Tourism impacts

Environmental Impacts

The quality of the environment, both natural and man-made, is essential to tourism. However, tourism's relationship with the environment is complex. It involves many activities that can have adverse environmental effects. Many of these impacts are linked with the construction of general infrastructure such as roads and airports, and of tourism facilities, including resorts, hotels, restaurants, shops, golf courses and marinas. The negative impacts of tourism development can gradually destroy the environmental resources on which it depends.


On the other hand, tourism has the potential to create beneficial effects on the environment by contributing to environmental protection and conservation. It is a way to raise awareness of environmental values and it can serve as a tool to finance protection of natural areas and increase their economic importance.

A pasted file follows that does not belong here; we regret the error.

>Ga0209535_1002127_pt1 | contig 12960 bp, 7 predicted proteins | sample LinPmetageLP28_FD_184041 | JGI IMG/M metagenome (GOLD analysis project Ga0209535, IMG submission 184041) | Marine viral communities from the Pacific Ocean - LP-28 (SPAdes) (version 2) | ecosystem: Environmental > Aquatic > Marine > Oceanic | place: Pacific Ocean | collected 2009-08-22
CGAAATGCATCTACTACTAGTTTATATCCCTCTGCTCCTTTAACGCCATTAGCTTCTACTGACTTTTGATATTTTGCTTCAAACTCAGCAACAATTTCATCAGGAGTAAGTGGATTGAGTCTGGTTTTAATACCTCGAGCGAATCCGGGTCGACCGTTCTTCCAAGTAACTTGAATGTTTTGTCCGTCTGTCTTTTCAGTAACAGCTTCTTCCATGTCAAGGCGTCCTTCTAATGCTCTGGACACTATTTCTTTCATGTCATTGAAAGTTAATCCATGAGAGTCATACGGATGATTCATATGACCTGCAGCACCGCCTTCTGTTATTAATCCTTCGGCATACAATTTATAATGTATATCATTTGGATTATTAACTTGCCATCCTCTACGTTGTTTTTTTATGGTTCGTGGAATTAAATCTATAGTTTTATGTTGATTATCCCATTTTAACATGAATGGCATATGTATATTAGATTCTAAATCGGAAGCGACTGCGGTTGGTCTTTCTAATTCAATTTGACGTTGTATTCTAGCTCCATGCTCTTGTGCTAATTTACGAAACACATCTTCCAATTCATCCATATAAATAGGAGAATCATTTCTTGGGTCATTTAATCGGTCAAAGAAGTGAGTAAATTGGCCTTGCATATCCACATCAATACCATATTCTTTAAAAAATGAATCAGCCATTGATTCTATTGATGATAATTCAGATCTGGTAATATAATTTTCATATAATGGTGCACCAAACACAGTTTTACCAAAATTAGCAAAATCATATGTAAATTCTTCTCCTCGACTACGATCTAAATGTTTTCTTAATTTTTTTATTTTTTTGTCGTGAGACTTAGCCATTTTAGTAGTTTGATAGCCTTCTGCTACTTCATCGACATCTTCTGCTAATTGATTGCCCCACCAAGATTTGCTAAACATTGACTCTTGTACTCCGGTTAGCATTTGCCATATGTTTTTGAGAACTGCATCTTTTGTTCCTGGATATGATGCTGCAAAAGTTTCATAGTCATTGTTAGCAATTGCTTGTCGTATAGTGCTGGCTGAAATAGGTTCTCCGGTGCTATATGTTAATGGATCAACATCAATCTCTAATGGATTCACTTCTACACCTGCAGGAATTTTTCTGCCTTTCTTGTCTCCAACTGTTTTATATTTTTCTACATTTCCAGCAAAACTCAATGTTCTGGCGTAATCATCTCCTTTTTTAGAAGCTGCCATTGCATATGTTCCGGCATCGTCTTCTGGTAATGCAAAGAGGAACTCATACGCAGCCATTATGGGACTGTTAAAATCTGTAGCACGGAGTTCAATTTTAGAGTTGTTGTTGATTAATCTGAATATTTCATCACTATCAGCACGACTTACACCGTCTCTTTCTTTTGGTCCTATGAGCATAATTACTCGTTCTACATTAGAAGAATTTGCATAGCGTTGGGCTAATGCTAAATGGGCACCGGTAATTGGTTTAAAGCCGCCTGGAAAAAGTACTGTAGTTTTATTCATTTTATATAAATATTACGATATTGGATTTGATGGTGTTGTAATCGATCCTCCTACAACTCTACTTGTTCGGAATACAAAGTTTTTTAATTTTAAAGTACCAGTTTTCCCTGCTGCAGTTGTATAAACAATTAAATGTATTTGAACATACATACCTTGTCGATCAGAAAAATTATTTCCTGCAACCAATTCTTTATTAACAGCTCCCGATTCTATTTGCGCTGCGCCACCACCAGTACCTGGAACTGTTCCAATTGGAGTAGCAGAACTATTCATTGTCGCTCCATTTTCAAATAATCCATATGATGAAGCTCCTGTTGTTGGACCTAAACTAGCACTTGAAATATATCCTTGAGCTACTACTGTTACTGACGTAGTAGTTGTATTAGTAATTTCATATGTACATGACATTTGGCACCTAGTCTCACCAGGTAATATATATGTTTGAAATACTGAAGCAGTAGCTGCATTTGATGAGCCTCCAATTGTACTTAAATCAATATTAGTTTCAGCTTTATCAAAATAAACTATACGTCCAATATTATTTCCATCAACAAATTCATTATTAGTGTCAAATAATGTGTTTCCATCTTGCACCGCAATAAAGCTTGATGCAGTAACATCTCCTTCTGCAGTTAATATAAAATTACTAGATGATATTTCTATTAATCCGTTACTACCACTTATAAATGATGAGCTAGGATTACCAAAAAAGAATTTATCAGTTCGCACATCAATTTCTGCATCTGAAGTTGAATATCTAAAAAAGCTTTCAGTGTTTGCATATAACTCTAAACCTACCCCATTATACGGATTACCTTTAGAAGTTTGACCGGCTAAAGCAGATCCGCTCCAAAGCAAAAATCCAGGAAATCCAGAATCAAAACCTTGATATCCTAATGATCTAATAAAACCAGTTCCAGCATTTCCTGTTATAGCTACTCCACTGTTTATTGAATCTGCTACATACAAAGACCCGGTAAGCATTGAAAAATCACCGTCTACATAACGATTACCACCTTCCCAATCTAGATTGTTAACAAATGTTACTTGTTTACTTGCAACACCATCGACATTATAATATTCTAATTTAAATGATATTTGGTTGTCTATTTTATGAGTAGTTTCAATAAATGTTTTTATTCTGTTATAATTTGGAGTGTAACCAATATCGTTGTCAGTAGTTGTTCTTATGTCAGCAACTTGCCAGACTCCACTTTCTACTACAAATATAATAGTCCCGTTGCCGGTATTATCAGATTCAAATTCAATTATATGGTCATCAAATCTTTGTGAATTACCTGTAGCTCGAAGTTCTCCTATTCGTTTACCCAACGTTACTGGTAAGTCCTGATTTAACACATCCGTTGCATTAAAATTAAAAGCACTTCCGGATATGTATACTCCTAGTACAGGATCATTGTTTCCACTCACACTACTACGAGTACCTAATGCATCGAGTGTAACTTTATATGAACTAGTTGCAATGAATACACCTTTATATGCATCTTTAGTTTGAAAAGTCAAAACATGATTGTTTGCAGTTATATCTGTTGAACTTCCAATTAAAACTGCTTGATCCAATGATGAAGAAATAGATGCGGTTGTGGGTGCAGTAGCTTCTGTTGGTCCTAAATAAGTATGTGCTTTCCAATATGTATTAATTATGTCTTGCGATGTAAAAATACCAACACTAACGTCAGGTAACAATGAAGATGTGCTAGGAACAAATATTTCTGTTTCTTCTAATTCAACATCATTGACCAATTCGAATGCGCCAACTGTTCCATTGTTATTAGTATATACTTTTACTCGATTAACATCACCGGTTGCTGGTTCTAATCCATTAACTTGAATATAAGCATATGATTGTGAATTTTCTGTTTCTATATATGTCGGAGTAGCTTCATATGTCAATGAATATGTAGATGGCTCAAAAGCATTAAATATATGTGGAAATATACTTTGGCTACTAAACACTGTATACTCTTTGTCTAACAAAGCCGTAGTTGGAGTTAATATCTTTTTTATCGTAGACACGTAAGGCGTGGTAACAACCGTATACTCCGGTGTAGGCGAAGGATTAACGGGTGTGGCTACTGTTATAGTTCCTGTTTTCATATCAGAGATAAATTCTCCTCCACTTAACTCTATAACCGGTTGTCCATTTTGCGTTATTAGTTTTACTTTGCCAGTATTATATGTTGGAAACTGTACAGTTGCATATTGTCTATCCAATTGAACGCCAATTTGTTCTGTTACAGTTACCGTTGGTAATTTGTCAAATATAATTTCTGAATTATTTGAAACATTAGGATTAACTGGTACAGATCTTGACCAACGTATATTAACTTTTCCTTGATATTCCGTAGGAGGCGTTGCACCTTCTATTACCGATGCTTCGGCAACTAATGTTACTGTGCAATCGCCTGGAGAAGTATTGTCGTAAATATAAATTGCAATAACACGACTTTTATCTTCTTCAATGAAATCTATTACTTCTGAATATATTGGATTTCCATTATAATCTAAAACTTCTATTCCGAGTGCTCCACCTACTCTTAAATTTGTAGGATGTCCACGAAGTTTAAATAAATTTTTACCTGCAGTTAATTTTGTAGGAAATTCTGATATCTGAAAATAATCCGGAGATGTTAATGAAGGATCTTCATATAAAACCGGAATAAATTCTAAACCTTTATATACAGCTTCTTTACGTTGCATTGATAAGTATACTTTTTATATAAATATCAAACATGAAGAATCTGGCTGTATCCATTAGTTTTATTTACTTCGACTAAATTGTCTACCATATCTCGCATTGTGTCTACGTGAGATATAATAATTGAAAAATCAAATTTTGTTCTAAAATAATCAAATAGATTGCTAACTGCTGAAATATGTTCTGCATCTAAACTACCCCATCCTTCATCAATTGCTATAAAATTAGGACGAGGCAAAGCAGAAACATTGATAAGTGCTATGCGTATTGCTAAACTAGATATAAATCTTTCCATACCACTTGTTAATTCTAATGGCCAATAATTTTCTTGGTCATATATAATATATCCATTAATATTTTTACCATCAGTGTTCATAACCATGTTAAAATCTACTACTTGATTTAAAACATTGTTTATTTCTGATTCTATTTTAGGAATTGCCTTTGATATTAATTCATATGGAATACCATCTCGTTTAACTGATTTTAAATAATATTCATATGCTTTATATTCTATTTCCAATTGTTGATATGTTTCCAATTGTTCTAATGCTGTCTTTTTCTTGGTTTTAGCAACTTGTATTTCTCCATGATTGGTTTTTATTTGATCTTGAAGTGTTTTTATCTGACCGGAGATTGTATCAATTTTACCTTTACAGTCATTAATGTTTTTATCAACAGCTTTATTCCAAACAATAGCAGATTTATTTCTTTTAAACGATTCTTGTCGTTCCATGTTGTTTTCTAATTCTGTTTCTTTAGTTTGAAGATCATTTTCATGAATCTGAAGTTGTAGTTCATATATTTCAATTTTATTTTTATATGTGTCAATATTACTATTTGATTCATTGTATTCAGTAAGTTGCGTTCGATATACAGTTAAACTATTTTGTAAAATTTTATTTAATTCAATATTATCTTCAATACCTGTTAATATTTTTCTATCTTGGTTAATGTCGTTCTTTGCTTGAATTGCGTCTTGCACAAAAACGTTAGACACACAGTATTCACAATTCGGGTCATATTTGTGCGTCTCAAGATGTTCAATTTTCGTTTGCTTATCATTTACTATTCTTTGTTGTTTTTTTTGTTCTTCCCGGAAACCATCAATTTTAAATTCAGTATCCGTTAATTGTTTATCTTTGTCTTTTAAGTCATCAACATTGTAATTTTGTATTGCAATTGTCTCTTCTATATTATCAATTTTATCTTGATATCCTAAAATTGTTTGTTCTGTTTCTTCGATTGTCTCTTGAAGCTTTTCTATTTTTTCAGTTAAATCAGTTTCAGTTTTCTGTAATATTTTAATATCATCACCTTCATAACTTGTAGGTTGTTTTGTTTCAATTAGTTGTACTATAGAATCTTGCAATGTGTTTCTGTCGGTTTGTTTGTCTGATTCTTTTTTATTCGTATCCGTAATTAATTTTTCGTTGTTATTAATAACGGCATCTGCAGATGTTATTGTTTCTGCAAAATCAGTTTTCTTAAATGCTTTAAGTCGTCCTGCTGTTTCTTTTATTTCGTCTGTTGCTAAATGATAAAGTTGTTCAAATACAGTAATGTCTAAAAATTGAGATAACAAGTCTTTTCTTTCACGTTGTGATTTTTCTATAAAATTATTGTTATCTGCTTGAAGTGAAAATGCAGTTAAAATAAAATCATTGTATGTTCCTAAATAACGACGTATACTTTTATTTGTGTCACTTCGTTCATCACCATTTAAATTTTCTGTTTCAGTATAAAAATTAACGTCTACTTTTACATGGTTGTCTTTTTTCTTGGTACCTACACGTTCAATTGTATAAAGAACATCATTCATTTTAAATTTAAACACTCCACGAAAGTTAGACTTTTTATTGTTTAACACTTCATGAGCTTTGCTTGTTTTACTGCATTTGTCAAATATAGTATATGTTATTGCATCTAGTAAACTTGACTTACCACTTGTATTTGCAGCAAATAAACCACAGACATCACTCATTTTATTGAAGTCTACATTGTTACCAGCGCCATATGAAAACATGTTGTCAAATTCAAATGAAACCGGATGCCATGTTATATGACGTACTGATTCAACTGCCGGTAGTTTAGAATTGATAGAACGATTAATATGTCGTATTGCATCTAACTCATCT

Tourism development can put enormous pressure on an area and lead to impacts such as soil erosion, increased pollution, discharges into the sea, natural habitat loss, increased pressure on endangered species and heightened vulnerability to forest fires. It often puts a strain on water resources, and it can force local populations to compete for the use of critical resources.


Socio-Cultural Impacts

The socio-cultural impacts of tourism described here are the effects on host communities of direct and indirect relations with tourists, and of interaction with the tourism industry. For a variety of reasons, host communities often are the weaker party in interactions with their guests and service providers, leveraging any influence they might have. These influences are not always apparent, as they are difficult to measure, depend on value judgments and are often indirect or hard to identify.